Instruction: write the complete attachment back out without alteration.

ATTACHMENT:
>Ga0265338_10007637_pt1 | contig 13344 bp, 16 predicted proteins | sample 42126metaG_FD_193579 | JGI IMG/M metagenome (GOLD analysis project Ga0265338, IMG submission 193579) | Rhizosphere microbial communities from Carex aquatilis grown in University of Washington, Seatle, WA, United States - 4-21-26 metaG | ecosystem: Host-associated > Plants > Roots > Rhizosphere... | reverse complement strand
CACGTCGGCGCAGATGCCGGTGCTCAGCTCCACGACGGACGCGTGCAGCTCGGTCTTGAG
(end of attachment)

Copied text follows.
>Ga0265338_10007637_pt1 | contig 13344 bp, 16 predicted proteins | sample 42126metaG_FD_193579 | JGI IMG/M metagenome (GOLD analysis project Ga0265338, IMG submission 193579) | Rhizosphere microbial communities from Carex aquatilis grown in University of Washington, Seatle, WA, United States - 4-21-26 metaG | ecosystem: Host-associated > Plants > Roots > Rhizosphere... | reverse complement strand
CACGTCGGCGCAGATGCCGGTGCTCAGCTCCACGACGGACGCGTGCAGCTCGGTCTTGAG